Thursday, October 19, 2017

Coast Survey, 1806

In 1806 US Representative Samuel W. Dana (Conn.), introduced a resolution instructing the House of Representatives’ Committee of Commerce and Manufactures to “inquire into the expediency of making provision for a survey of the coasts of the United States, designating the several islands, with the shoals and roads, or places of anchorage, within twenty leagues of any part of the shores of the United States.”

In the debate that ensued, Mr. Dana made this report:

"In 1802, an act was passed, authorizing a survey of Long Island Sound. In pursuance of that act, the Secretary of the Treasury caused a survey to be taken by two men, who appear to have been, what the act intended, intelligent and proper persons. And there has since been published a chart of the Sound, handsomely executed, on a large scale, which must, I presume, be regarded as convenient and valuable by those concerned in that branch of navigation.

"At the last session of Congress, an act was passed for another survey. It made provision for surveying the coast of North Carolina between Cape Hatteras and Cape Fear, with the shoals lying off or between those capes. I understand that measures have been taken for executing this act, but that the vessel employed in the service, and all the papers respecting the survey which had been made, had been lost near Ocracoke Inlet, in one of the desolating storms experienced on the coast in the course of the present year."

Dana must have been referring to the great storm of October, 1806. Among a number of vessels sunk, wrecked, or dismasted at Ocracoke was the Governor Williams. The following account was reported in The Wilmington Gazette, October 14, 1806:

"I have now to add, to the tale of destruction, the total loss of the immensely valuable, philosophical and mathematical instruments of Col Tatham, he yesterday put them on board the Governor Williams, for the purpose of having them conveyed to Newbern, and they are now buried with her in two fathom water...."

This month's Ocracoke Newsletter highlights several noteworthy staircases in historic island homes. To read the newsletter, and see photos, click here: www.villagecraftsmen.com/news092117.html.

Wednesday, October 18, 2017

Ocracoke Topography, 1949

Yesterday I published an excerpt from "A LETTER CONCERNING A VISIT TO OCRACOKE" By C.A. Weslager. The letter was written July 31, 1949 from Wilmington, Delaware.

The following paragraph is how Weslager described the topography of Ocracoke Island:

"Between Ocracoke village and Hatteras, the terrain is bleak — the sea on one side, the sound on the other, less than a mile separating them. All along the beach are remnants of wrecks — one called the "ghost ship" is still partially intact. Offshore, one sees the masts of wreckage extending above the water level at low tide. The heat was terrific — no trees — just wild grass here and there. There was a flock of wild horses grazing on a patch of grass at the end of the island. We were told that they dig in the sand with their forepaws to expose surface water when they are thirsty. Each home on the island has a rain barrel under the eaves — their source of drinking water. The hotel had a large rain-water reservoir on the roof to supply drinking and sanitary facilities."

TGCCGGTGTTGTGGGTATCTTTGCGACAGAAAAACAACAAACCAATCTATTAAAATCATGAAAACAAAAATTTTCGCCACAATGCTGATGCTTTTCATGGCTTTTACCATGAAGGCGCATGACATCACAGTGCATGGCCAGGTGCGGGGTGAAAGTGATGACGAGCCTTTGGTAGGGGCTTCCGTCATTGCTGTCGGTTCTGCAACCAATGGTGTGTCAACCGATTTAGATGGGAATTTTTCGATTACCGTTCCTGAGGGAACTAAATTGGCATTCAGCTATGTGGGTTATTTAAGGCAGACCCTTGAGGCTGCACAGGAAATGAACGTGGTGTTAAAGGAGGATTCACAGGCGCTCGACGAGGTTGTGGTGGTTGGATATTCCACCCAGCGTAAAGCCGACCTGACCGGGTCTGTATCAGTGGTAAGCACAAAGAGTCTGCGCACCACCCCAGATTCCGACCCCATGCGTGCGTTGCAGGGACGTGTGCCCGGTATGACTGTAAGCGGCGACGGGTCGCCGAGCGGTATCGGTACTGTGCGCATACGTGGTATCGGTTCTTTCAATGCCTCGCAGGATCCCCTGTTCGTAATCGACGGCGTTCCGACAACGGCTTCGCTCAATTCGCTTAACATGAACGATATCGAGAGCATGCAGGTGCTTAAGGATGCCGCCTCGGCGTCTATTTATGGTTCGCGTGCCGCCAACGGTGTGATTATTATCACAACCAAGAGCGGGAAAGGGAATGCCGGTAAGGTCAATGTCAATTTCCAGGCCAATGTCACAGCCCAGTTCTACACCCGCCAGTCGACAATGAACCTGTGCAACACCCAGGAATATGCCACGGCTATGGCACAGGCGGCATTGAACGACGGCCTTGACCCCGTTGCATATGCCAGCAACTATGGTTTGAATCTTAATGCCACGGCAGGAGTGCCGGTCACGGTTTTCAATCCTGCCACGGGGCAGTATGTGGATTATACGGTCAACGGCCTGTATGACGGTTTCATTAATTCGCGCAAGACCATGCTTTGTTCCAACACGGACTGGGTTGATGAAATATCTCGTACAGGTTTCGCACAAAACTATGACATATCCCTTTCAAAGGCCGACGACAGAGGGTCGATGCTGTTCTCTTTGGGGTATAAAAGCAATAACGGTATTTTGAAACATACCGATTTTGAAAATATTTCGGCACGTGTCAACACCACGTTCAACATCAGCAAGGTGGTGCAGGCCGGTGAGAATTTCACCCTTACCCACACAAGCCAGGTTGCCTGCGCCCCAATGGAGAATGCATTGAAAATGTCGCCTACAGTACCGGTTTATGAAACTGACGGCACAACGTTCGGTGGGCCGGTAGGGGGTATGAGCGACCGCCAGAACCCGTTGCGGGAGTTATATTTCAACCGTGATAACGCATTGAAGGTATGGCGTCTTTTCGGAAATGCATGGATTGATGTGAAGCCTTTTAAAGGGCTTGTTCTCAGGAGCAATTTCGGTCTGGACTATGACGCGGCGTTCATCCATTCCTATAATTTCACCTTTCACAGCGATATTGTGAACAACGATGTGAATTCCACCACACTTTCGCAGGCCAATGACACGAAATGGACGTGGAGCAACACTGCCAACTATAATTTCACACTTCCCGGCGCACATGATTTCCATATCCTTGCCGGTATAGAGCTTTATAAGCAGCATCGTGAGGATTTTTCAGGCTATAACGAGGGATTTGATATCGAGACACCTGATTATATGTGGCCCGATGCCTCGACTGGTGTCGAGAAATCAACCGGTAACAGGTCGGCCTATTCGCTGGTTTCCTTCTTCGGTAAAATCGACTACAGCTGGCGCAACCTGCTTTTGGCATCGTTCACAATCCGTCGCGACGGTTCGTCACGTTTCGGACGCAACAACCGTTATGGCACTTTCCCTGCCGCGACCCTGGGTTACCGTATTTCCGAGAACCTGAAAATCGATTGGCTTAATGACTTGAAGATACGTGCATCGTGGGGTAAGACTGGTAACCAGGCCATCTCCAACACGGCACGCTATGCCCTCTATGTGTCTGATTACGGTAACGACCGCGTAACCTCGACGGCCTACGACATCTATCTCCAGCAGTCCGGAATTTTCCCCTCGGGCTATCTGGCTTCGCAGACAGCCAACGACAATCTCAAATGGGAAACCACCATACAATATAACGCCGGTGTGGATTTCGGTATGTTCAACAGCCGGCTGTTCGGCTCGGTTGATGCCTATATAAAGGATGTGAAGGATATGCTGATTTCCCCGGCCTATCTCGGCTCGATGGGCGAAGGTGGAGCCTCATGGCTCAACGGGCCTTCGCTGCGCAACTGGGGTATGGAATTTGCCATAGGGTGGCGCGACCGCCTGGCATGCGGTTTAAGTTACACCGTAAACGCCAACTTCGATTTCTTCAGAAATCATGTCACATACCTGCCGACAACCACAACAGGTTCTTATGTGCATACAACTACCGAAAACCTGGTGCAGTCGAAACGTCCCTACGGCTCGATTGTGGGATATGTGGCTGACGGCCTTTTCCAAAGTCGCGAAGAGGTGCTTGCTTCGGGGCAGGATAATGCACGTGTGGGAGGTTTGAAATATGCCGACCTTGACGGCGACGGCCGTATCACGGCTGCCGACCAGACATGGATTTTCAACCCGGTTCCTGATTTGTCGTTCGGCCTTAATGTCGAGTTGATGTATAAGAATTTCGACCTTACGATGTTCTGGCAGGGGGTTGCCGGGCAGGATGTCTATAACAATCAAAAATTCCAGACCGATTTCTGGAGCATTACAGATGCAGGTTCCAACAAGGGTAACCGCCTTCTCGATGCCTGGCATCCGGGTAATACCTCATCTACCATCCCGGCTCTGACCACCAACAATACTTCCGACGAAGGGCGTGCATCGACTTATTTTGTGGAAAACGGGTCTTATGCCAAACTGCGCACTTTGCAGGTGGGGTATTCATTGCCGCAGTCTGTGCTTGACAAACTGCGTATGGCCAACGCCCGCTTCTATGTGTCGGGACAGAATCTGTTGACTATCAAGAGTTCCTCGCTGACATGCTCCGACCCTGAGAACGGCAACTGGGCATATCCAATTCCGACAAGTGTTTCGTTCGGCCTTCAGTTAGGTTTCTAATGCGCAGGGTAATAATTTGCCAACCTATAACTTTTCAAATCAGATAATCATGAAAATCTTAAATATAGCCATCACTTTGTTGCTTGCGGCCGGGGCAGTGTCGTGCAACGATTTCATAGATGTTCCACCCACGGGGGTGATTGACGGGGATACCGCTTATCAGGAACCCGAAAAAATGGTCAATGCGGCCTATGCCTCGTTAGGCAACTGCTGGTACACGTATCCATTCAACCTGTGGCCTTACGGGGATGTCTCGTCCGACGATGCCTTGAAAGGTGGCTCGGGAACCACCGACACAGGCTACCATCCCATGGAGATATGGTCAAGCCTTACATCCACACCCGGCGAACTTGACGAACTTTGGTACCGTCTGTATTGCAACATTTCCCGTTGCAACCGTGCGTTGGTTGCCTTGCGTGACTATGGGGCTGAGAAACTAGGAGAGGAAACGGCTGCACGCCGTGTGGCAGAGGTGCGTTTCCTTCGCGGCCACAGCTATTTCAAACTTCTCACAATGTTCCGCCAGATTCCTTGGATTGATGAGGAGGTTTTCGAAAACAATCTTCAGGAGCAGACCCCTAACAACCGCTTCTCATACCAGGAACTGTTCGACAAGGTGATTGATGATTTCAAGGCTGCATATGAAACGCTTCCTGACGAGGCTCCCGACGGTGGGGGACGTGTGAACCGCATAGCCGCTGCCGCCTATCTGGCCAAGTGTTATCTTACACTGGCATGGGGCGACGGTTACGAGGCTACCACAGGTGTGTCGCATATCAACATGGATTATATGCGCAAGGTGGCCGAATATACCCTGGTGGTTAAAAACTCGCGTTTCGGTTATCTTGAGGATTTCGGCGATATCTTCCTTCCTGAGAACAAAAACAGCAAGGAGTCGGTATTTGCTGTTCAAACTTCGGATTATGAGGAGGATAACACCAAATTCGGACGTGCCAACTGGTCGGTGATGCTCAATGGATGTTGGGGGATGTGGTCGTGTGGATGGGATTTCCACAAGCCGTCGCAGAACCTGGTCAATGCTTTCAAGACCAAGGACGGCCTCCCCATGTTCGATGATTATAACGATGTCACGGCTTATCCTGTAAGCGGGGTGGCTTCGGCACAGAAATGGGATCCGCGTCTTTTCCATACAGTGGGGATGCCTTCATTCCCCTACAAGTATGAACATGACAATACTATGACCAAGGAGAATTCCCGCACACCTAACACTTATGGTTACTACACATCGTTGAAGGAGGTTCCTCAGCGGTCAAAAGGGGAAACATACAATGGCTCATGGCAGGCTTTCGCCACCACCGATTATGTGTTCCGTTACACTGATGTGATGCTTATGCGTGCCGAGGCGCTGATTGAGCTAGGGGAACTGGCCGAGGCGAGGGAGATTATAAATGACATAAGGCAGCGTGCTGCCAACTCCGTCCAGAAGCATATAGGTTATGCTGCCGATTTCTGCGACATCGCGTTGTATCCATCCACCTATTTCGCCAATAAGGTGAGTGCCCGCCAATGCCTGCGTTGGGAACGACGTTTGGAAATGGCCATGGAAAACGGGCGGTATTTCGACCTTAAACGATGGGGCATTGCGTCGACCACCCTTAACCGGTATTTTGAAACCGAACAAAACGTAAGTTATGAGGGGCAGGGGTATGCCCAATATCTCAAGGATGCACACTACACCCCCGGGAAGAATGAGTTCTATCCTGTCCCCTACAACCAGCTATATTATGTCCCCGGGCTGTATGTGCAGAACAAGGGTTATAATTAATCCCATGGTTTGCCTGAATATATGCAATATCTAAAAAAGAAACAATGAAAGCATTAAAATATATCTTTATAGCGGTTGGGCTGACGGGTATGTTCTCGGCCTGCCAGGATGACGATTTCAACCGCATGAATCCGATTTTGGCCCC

Wreck of the "Ghost Ship" (OPS Photo)














This month's Ocracoke Newsletter highlights several noteworthy staircases in historic island homes. To read the newsletter, and see photos, click here: www.villagecraftsmen.com/news092117.html.

Tuesday, October 17, 2017

Ocracoke Village to Hatteras Inlet, 1949

In 2009 I published as one of our monthly newsletters "A LETTER CONCERNING A VISIT TO OCRACOKE" By C.A. Weslager. The letter was written July 31, 1949 from Wilmington, Delaware.

This is what Weslager wrote about his trip from Ocracoke village to Hatteras Inlet:

"The island is covered with heavy sand and only jeeps can navigate. Several natives have them and provide taxi service to visitors. We hired one driver to take us to Hatteras Inlet at the north point of the island. We went when the tide was right so that we could sweep up the beach as each wave washed in and out. The idea is to get the jeep wheels on the sand that the water has just laved — otherwise one either sinks, or slides, and the minute that happens a wave rolls over you and the jeep is carried away. It was a thrilling and dangerous ride. One must also travel fast in order to keep from sinking in the sand. There were four of us and the driver, and he was the only one who didn't seem frightened."













This month's Ocracoke Newsletter highlights several noteworthy staircases in historic island homes. To read the newsletter, and see photos, click here: www.villagecraftsmen.com/news092117.html.

Monday, October 16, 2017

Salt Water Apples

Native Outer Bankers have an impish sense of humor. I heard this story recently about one of the deckhands on the Hatteras Inlet ferries.

Some years ago the US Coast Guard was slow to mark a shoal that threatened to ground the ferries and other vessels. Local watermen and/or ferry personnel decided to mark the channel themselves. They cut several saplings and positioned them on the edge of the shoal to warn mariners.

On one crossing a ferry passenger noticed the saplings, stopped the deckhand, and pointed to them.

“What kind of trees are those growing out in the water?” he inquired.

“Why those are apple trees,” the deckhand answered. “But they’re not the kind of apple trees you are familiar with. These are salt water apple trees. The apples taste great, but they are a little salty. We pick them in the late summer and early fall.”